Military Spending in America
The majority of college students in the US today, do not know what it is like to live in a nation that is not at war, and this is no different for myself. One of my own memories in elementary school was the attack on the world trade center on 9/11. I am sure that I share that memory with many others. Throughout our lives, we have known our country to be one that is constantly fighting with another. As I grow older, I realize how surrounded we are by issues concerning our military presence in other countries.
I also begin to feel the consequences of our actions as a country.
Much of our politicians’ time and effort is put into figuring out how to “bring our troops home” or how to “support our troops” while still keeping taxes down. In the end it is the American public who are funding our war with our taxes as well as paying the consequences with things such as raised oil prices.
For my research paper I am going to discuss American military economics; it’s effects on the American public, and our current presidential candidates’ stances on military spending. The military budget is a portion of the United States’ federal budget.
It is used to pay the salaries, training, and health care of military personnel. It is also used to maintain arms, equipment, facilities, funds operations, and develops and buys new weapons. According to the Department of Defense Budget for the 2010 fiscal year, the president’s base budget for spending on overseas operations was $663. 4 billion. The 2009 U. S. military budget accounts for approximately 40% of the total global arms spending. The US’s 2012 budget is 6 to 7 times larger than the $106 billion of the military budget of China.
It is greater than the next twenty largest military spenders combined. Congressman Barney Frank of Massachusetts claims “if we do not make reductions approximating 25 percent of the military budget starting fairly soon, it will be impossible to continue to fund an adequate level of domestic activity”. Some argue that now is not the time to cut military spending. Republican historian Robert Kagan argues, “A reduction in defense spending this year would unnerve American allies and would be taken by the world as evidence that an American retreat has begun. The increased military spending since 9/11 has stimulated the US economy to a degree. However the jobs and income that it has created is offset by the massive increase in debt created. According to the Center for Arms Control and Non-Proliferation, the defense budget has increased from $432 billion in 2001 to $720 billion in 2011, an increase of around 67 percent. Increased military spending has been funded almost entirely by borrowing. There are many reasons why the debt has grown so much since 2001.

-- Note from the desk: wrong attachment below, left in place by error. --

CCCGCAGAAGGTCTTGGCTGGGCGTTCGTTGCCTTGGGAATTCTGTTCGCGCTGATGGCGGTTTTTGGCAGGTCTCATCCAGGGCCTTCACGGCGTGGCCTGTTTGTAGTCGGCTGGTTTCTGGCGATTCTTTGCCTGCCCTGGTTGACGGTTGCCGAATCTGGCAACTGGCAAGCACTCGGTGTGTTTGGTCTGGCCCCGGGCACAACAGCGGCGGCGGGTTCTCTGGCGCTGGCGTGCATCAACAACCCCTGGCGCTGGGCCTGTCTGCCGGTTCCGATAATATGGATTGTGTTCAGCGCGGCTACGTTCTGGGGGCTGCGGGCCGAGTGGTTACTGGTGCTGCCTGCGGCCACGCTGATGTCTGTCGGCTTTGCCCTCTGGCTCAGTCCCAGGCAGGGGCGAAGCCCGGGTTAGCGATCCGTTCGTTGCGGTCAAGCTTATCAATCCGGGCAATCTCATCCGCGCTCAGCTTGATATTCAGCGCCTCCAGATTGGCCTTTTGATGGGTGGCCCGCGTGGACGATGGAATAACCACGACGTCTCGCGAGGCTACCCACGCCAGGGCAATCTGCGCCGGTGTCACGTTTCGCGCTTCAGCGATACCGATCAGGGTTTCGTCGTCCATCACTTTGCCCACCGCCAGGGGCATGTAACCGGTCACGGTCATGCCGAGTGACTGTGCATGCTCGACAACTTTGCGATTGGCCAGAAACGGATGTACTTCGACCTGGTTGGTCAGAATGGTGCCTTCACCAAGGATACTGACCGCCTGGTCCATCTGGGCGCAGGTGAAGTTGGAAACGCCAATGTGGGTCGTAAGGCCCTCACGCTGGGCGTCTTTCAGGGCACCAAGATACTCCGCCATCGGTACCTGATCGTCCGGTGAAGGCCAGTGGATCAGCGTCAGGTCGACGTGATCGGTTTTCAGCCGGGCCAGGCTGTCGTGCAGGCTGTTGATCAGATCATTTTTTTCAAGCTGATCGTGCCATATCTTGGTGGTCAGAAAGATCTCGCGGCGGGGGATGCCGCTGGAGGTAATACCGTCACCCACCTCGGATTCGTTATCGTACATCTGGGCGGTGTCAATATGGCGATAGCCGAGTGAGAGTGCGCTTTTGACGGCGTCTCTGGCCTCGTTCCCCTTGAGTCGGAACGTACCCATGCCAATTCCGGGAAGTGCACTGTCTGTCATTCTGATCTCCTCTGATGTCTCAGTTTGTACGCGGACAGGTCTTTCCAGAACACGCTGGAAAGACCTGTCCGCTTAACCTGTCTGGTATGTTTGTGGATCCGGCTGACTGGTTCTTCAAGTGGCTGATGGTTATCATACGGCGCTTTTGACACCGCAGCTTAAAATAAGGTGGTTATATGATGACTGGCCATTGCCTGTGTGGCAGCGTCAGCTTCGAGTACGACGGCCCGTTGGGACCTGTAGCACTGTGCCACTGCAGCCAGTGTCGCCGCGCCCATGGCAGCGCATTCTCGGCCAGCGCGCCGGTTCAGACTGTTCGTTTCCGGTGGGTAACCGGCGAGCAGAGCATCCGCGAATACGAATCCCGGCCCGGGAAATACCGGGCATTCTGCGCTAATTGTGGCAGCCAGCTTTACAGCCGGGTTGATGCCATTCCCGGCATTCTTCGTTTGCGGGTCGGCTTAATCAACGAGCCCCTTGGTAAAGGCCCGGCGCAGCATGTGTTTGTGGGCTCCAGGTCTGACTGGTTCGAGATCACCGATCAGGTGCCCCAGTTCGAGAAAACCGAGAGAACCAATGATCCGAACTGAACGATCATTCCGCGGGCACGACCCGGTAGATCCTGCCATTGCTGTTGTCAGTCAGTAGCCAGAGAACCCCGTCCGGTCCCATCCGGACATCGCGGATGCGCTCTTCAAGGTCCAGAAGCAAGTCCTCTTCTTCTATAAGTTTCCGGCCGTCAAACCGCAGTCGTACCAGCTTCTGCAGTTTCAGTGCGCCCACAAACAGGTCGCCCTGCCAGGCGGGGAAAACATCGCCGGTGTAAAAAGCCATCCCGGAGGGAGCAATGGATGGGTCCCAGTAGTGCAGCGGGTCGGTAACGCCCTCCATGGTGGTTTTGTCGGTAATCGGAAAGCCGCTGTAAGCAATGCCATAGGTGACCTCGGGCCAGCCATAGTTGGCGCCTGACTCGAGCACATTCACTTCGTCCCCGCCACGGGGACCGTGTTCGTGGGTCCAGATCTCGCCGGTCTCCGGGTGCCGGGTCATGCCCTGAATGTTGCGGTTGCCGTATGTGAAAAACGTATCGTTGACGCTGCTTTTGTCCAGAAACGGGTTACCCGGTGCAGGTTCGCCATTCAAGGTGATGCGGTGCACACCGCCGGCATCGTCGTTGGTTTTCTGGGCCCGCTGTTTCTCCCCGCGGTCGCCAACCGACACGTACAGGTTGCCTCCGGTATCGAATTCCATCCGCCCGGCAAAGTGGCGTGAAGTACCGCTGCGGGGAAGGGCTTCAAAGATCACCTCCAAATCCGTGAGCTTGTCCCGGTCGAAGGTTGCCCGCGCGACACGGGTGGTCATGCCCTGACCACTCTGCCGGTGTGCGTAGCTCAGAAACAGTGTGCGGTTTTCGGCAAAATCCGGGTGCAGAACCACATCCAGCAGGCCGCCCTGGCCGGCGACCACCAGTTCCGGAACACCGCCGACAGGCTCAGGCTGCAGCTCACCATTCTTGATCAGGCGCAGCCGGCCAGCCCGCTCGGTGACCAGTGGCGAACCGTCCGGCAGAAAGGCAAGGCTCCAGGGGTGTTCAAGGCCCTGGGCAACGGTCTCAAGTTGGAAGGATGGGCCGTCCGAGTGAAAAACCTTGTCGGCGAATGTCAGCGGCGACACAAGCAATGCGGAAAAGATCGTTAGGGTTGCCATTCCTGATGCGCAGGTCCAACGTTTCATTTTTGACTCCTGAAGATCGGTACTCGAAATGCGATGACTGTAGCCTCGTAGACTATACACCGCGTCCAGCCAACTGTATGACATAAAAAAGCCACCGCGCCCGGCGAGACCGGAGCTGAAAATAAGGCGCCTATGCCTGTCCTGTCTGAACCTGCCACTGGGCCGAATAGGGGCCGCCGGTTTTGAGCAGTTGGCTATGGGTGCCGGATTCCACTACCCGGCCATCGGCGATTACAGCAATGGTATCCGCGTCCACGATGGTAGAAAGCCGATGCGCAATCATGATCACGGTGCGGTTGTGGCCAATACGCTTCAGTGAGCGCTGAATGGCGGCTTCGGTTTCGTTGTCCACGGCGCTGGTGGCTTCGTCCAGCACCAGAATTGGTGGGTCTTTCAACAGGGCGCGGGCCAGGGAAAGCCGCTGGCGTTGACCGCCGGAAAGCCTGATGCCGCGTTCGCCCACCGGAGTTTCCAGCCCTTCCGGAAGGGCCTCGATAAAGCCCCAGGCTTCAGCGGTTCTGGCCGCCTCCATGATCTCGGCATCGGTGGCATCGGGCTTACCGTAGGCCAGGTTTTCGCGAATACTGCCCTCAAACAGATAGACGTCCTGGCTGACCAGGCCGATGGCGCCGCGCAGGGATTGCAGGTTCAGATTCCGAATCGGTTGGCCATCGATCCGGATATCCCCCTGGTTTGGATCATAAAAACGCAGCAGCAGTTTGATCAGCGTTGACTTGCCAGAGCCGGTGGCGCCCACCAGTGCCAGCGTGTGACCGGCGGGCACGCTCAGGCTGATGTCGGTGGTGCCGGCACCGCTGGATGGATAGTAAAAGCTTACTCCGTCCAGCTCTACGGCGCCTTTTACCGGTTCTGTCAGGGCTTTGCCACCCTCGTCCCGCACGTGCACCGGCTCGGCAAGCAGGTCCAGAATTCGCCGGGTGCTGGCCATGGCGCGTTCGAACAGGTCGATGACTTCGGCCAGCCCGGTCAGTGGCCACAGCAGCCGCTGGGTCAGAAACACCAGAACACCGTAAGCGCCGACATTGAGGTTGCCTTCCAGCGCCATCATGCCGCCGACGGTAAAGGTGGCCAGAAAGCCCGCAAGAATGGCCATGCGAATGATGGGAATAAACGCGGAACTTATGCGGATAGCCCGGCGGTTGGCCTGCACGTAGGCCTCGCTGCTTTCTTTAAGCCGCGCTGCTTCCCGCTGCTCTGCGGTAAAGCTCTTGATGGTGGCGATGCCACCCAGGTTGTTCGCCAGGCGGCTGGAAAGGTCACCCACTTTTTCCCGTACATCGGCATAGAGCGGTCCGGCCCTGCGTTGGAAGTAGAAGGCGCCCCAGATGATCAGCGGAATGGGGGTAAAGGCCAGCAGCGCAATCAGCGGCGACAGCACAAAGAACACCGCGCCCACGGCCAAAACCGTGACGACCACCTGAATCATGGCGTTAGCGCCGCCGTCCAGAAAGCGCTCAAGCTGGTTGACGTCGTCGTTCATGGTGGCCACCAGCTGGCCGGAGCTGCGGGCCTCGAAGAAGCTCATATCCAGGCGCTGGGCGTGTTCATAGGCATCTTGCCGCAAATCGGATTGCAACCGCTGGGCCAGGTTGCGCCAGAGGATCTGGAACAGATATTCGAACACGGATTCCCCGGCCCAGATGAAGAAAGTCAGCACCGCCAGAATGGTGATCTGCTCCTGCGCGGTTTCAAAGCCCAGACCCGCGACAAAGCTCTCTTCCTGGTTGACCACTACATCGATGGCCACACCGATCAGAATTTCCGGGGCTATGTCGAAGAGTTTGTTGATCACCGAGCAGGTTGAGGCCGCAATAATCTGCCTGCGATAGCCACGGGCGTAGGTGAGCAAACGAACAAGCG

These reasons include tax cuts, increases in other government spending, and the largest postwar recession the US has experienced. However, military operations in Iraq and Afghanistan have raised annual deficits by about 1 percent of GDP, a trend that is expected to continue through 2020. Since we decided to borrow money instead of increasing taxes or cutting other spending, if war spending continues as forecasted, the country can expect to have paid about $1 trillion in interest by 2020.
If the investments in the military over the last decade had been made in U. S. education, it would represent an 18. 5 percent boost in terms of capital improvements nationwide. This would finance the investments in public school facilities required to return the country’s schools to good condition. Traditionally the Republican Party has been the more inclined towards increased national security and previous presidential candidate Mitt Romney described Obama’s plan as a “hollowing out” of the military. 2012 running mates Ryan and Romney make the point that it is Medicare, Medicaid and Social Security that are the majority of the deficit.
Though they are right, the American public still wants to cut spending even more than the $487 billion already cut by the Obama administration. Romney and Ryan had a plan to go in the exact opposite direction if they had won the election. They planned to boost defense spending by $100 billion, or nearly 20% in 2013. The Republican Party, otherwise known as the grand old party or GOP, traditionally follows Ronald Reagan’s stance on national defense. That stance is represented by the motto of peace through strength.
Today, that means protecting America’s homeland by confronting terrorism and maintaining a defense against arising threats of nuclear power. The Republican Party is fully committed to America’s Armed Forces to make sure that they are prepared for any challenges they may need to face. While the United States is involved in various international organizations, which serve the cause of peace and posterity, the Republican Party argues that these organizations must never substitute for principled American leadership to protect our vital national interests.